Wine Enthusiast | June 14, 2014
“How many people get an opportunity to discover what the terroir is in a new region?” says Law. “Europeans have been [making wine] forever, so they can’t. But we can!”
It was this pioneering spirit that led Law to northern Virginia in the early 1980s, where he established Linden Vineyards and set out to define the region’s terroir.
When he planted Cabernet Sauvignon, Cabernet Franc, Chardonnay, Seyval and Vidal on the original six-acre Hardscrabble Vineyard plot back in 1985, Law wasn’t sure how it would all pan out.
“Most of our influence was coming from California, not Europe, at that time, and we really didn’t understand soil-vine relationships at all,” he says. “It wasn’t until about 15 years ago. All of a sudden the light bulb went off when I started traveling to Bordeaux.”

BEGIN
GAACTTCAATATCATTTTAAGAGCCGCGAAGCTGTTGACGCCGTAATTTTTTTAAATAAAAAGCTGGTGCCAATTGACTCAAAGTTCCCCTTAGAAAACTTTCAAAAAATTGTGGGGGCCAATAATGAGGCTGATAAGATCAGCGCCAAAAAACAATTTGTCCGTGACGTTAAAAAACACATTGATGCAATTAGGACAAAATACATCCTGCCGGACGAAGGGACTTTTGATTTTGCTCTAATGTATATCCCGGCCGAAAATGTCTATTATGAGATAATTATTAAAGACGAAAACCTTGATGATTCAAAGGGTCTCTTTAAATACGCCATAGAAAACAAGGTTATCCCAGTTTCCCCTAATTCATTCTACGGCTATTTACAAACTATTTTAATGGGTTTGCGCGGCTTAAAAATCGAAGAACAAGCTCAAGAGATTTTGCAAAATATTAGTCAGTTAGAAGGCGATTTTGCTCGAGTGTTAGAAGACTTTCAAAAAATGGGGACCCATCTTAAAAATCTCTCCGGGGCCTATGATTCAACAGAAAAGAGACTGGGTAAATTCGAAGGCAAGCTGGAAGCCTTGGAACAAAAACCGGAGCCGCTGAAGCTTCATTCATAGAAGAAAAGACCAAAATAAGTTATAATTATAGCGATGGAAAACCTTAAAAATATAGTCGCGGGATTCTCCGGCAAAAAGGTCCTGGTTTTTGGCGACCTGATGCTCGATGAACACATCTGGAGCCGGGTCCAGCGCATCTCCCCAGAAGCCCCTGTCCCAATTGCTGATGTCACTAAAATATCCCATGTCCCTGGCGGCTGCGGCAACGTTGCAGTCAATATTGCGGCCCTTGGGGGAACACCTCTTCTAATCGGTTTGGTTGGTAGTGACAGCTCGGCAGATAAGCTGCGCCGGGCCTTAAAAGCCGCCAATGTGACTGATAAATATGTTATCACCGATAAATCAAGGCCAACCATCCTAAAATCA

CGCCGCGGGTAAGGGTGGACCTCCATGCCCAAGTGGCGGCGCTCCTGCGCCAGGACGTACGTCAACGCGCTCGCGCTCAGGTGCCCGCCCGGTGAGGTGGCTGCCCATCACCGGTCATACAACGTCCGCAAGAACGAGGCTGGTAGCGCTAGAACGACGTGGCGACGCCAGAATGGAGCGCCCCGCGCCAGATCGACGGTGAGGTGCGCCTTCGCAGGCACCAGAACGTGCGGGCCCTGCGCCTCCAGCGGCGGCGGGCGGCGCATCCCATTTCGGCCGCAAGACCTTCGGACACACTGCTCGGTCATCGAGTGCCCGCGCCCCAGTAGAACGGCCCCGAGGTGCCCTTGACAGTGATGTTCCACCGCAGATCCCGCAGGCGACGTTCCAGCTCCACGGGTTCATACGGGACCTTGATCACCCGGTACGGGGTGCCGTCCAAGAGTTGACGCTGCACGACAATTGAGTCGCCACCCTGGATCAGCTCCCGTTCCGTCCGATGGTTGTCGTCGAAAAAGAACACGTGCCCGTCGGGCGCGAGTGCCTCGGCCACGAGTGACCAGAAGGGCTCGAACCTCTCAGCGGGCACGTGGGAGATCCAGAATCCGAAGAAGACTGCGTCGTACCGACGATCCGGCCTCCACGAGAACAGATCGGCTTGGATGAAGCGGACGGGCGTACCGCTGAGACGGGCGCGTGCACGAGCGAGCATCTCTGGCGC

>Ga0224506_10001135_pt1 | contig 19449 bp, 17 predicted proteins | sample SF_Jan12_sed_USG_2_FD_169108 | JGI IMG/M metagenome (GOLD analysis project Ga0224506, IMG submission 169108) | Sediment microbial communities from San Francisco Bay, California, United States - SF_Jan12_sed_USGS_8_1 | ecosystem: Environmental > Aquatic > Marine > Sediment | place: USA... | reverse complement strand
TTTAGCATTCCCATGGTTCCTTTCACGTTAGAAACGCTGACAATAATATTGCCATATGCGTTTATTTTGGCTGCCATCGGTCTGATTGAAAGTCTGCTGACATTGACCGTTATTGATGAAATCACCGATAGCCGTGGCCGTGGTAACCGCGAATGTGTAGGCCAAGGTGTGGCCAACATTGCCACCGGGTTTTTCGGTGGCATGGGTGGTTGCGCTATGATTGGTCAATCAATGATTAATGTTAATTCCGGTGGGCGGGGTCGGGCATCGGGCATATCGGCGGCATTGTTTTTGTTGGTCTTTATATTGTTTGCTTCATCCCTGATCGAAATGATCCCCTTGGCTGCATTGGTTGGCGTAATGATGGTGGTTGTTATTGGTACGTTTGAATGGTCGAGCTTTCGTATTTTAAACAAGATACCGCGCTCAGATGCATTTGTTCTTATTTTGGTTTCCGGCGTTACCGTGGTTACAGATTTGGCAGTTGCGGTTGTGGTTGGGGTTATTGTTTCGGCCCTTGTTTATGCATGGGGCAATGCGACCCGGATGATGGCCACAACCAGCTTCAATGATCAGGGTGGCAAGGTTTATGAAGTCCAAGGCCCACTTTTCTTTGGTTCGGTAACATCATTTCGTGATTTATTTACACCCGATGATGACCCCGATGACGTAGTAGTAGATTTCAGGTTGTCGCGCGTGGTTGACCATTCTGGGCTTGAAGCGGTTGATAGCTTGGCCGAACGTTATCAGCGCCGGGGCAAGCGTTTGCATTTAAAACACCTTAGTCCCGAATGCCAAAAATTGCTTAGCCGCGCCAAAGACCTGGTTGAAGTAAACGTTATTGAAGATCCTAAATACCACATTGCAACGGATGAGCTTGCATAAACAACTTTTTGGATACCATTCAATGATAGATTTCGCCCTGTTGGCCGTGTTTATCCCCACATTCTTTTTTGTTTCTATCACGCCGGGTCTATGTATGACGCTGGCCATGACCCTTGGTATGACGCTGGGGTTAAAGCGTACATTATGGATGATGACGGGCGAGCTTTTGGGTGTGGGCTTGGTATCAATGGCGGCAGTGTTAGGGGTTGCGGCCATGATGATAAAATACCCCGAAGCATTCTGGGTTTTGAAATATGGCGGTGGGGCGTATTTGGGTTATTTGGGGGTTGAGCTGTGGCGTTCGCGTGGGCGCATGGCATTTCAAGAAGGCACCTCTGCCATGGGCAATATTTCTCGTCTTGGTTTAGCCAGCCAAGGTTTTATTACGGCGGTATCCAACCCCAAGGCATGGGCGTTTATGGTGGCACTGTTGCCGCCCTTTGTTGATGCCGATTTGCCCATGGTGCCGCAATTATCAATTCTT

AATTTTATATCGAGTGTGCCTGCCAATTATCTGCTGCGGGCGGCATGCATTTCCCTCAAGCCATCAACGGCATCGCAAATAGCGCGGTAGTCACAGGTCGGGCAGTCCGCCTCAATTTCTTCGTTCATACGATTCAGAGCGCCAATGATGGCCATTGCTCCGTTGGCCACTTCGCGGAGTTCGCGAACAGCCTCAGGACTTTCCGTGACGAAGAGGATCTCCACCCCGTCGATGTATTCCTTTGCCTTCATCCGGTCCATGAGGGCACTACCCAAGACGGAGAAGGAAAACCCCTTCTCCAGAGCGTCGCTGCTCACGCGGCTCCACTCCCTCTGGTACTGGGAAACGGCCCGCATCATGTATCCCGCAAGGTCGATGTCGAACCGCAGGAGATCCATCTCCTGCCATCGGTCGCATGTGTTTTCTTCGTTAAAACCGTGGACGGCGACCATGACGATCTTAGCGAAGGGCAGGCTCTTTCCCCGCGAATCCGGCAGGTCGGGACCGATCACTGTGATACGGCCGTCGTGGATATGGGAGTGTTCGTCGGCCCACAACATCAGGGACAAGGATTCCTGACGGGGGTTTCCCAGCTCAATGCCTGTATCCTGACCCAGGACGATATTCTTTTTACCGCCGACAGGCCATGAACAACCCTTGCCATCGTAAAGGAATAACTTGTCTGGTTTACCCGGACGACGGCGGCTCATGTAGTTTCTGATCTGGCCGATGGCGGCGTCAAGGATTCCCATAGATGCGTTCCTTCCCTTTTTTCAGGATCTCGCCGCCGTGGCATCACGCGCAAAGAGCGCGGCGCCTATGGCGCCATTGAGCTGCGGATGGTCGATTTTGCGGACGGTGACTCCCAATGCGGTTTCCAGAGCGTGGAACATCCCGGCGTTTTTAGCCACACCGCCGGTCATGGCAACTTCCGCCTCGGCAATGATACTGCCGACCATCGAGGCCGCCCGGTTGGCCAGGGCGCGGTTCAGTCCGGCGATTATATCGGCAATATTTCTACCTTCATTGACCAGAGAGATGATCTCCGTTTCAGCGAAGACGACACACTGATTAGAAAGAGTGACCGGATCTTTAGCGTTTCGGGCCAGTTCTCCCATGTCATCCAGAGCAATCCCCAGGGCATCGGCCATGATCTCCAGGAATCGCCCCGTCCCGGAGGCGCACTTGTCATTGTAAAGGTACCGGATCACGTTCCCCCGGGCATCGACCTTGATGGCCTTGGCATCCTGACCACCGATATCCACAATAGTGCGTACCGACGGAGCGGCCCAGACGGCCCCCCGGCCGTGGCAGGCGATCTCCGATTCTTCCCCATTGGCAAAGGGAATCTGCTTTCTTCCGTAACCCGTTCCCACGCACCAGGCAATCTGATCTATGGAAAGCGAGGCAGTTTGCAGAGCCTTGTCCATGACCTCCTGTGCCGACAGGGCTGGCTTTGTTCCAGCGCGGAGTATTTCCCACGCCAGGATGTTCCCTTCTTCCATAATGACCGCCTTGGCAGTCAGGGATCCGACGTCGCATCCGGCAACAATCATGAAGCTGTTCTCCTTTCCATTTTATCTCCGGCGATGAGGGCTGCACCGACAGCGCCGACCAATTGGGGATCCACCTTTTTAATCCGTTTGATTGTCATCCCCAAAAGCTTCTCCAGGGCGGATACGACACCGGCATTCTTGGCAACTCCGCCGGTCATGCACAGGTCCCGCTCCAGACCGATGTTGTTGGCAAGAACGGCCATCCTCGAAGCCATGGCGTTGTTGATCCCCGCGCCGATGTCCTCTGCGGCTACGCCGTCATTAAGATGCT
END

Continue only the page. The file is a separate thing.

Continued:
In Virginia, the annual rainfall hovers around 40 inches, making it a wet, maritime-influenced growing region, much like Bordeaux. Using the model of Right Bank chateaus that plant Merlot on water-retentive clay soils and Left Bank chateaus that cultivate Cabernet Sauvignon on well-drained gravel, Law tore up most of his original vines, expanded the vineyard and began to plant grapes.
“All of a sudden the light bulb went off when I started traveling to Bordeaux.”
Now, with 18 acres planted in his self-managed Hardscrabble Vineyard, as well as partner-growers who manage the Avenius and Boisseau vineyards, Law is finally starting to see the potential of each site.
“The vineyards are established now, and we don’t really do much to express the different aspects of each site,” Law says. “The winemaking is pretty much the same, and that’s the beauty of it.”
Law’s Hardscrabble bottlings of Chardonnay and a Cabernet Sauvignon-dominant blend have created great demand. Only released under the vineyard name in good vintages, these wines strike a balance between Old World restraint and New World fruit expression. They’ve become the benchmark for what many Virginia winemakers strive to attain—wines that express time and place.
[Excerpted from larger article]